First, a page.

#1 The concept of leadership becomes misleading (pun intended)
If you google for leadership and check the pictures page, you will see someone with a flag / in front of the line / standing out from the crowd / being number one in any other form. In practice, leading tech teams is seldom about being in the spotlight.
Leadership in a team of scarce, highly valued, top-paid professionals is more about being able to manage and direct processes and people without using the power of authority. Becoming the process enabler + earning trust and respect + coaching + some servant leadership = best formula to lead a tech team. Never forget to stay away from command and control, micromanagement and any form of coercion.
#2 Building safe environment
Tech people are often fragile. And I’m not implying being nerdy introverts barely walking out from their caves. Although, that happens quite often as well 🙂
The performance of a tech person is maximized when they know there is no penalty for bringing bad news, expressing opinions, disagreement, and all that sort of stuff. The same goes for asking questions, looking for help, and being incompetent outside of the area of own expertise.
Surprisingly, while being vulnerable to the outside world, tech people are often arrogant af and lack any sense of diplomacy between each other. One can check Stackoverflow (or any other resource online) that gathers technology experts and encourages them to communicate. You will see, I’m not even remotely exaggerating.
This is a true leadership challenge to balance opposite sides of the same group. Being a protective proxy for the outside world, building transparent feedback and change management processes helps tremendously.
Meanwhile it is important to focus on process improvement, not develop bureaucratic nonsense. E.g. feedback received in some formalized code reviews is perceived way better than the one provided during a daily meeting.
#3 Keeping momentum while managing complexity
Building complex technology product is complex. And managing this complexity makes another leadership challenge.
Do you know why product managers always worry about backlog, decomposition, sprints, etc.? Not only because of business needs. You simply can’t expect an engineer to work on some 2-month behemoth task and come back with a usable result. Their enthusiasm will be dead somewhere in the middle, focus will drift away to finding shortcuts and premature optimizations. A couple of rounds of such exercise and a very scarce and expensive professional will need a retreat on Bali or, worse, (quietly) quit.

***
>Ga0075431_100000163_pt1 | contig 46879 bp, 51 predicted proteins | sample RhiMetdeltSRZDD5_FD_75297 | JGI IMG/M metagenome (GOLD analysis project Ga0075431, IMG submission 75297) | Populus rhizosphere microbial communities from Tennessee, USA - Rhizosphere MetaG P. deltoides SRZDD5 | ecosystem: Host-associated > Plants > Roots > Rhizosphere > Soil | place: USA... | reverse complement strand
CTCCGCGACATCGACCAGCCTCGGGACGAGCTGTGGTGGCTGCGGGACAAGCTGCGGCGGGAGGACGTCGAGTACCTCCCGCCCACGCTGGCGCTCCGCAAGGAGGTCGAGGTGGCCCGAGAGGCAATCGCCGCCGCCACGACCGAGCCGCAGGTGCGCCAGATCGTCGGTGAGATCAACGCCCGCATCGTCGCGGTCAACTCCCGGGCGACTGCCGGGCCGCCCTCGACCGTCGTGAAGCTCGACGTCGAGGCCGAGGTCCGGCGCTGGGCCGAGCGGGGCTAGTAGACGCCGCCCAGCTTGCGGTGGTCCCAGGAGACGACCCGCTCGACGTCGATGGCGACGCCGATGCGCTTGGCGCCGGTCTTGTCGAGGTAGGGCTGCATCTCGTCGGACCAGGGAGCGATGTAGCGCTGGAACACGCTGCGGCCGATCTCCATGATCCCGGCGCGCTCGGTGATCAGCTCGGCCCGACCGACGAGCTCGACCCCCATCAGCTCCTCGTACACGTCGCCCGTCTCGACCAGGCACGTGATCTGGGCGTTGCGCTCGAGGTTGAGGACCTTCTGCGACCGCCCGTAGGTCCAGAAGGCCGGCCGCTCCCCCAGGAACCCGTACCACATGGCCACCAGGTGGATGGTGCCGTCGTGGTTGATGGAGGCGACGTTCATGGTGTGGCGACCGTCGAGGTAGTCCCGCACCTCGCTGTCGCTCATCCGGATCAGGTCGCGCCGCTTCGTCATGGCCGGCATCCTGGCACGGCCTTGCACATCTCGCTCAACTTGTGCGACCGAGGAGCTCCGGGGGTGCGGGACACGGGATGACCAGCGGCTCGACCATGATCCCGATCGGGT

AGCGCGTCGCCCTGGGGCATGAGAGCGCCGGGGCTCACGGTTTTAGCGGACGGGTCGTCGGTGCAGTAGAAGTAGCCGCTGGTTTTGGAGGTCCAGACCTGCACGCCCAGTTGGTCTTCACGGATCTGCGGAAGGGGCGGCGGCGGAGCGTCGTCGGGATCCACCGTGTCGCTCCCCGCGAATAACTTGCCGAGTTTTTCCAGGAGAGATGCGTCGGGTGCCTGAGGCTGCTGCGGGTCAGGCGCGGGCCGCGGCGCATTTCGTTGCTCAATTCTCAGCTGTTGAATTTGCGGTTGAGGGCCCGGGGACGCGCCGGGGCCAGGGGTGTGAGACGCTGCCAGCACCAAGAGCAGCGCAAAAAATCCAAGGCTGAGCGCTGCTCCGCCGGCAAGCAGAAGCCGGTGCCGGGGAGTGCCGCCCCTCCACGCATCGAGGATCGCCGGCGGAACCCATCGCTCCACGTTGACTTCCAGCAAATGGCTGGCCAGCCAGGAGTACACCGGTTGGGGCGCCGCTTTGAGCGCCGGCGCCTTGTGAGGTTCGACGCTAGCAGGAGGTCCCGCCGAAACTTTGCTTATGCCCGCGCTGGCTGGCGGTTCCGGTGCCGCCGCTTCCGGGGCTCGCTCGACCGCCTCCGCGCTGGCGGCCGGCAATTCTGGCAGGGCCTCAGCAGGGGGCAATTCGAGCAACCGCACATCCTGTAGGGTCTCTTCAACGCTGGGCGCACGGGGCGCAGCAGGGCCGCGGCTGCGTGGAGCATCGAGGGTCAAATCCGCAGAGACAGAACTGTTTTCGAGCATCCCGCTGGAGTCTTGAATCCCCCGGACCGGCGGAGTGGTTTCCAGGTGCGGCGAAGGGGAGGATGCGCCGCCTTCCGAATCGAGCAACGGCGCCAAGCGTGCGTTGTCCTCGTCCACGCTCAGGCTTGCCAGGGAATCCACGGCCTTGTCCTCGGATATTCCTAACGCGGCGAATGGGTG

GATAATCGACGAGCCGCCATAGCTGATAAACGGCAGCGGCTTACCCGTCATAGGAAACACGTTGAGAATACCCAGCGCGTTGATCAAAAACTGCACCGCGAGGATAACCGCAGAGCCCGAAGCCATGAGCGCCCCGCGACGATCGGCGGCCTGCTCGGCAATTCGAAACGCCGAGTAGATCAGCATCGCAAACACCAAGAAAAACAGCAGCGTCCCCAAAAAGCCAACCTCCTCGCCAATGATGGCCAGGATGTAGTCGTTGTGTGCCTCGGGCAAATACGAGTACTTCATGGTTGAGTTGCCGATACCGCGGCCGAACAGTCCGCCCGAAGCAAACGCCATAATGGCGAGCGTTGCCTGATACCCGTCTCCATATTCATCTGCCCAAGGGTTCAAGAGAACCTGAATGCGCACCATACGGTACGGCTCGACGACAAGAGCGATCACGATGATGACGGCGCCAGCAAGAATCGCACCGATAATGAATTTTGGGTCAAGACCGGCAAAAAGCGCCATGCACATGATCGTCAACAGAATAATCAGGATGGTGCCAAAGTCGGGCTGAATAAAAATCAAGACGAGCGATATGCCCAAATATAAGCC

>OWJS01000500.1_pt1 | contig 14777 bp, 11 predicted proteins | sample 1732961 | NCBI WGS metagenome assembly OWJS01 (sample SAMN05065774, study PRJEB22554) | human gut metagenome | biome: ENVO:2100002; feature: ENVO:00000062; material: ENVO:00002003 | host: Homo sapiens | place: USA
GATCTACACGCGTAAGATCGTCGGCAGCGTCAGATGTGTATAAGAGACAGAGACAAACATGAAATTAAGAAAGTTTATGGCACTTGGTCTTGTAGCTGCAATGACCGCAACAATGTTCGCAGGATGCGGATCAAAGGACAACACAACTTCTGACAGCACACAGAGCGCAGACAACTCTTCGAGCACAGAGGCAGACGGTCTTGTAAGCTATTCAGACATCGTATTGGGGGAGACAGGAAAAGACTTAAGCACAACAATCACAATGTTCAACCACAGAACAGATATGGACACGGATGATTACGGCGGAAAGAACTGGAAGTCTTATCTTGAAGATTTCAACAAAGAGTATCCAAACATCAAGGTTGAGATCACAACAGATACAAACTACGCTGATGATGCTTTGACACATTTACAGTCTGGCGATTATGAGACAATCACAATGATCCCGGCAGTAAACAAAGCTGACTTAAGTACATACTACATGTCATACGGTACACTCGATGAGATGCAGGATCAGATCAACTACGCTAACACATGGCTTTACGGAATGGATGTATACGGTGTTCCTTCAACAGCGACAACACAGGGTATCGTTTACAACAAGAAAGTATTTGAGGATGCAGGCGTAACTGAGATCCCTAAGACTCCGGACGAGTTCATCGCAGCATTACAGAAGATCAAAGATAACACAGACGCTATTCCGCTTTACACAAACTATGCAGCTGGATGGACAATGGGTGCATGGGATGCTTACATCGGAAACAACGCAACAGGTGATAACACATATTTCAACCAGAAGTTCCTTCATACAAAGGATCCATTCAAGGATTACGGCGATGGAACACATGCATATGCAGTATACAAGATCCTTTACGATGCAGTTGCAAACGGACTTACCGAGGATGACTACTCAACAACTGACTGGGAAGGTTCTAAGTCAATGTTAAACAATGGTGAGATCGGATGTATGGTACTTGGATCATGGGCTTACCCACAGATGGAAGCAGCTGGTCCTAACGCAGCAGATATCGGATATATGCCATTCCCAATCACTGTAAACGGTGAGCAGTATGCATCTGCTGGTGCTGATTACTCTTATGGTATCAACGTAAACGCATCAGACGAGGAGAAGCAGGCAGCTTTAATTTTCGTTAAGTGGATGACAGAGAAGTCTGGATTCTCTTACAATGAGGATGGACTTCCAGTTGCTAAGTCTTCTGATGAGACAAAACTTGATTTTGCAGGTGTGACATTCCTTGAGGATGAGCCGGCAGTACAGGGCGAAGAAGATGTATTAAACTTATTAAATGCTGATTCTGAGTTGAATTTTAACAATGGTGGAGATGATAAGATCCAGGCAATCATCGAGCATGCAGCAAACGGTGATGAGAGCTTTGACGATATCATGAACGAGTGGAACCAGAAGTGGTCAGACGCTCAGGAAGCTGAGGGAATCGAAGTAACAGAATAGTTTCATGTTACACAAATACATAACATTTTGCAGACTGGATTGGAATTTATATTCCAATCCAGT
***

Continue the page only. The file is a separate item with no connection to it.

That’s why it’s so critical to break things down into digestible, yet testable / usable / deployable pieces. Sounds like a challenge, right?
While poor complexity management is a master assassin, context switching is a serial killer of productivity. Switching may be caused by many things: afternoon meetings, meaningless reporting routines, chats that never go silent, or product owners pinging the team directly for status updates.
Keeping distractions away from the team is one of the key responsibilities of a tech team leader. That includes organizing internal communications in a non-intrusive way, and keeping business away from the team outside of dedicated contact hours.
#4 Clients (may) have no clue what they want
Or worse, have a rock-solid certainty about the end result, while actually needing something completely different.
Some may argue that this challenge is not about team leadership but think again. What is more demoralizing for the team than to discard some months' worth of work when a client suddenly 'wakes up'?
It's up to the product/project manager to be a facilitator, to coach, educate and guide stakeholders. That includes helping to understand what they want and how to convert expectations into a list of actionable user stories and requirements.
#5 Your project will (most probably) fail
Let's skip the question of why tech projects fail for now. It is as complex, as it is self-explanatory. Yet according to many sources, there is over a 50% chance that any given IT&T project will not deliver the expected value.
How to lead a team that is statistically destined to fail? Certainly not an easy endeavour.
Risk management skills help PM to address this challenge. Breaking projects and products into smaller phases/releases, communicating hard truth in time, and being data-driven are first-aid steps to minimizing the risk of failure.
Those are the Top 5 PM challenges from my practice that appeared in any project or product management job I took. Overcoming those challenges takes nothing else, but developing core PM skills.
Stay tuned for more insights into professional best practices.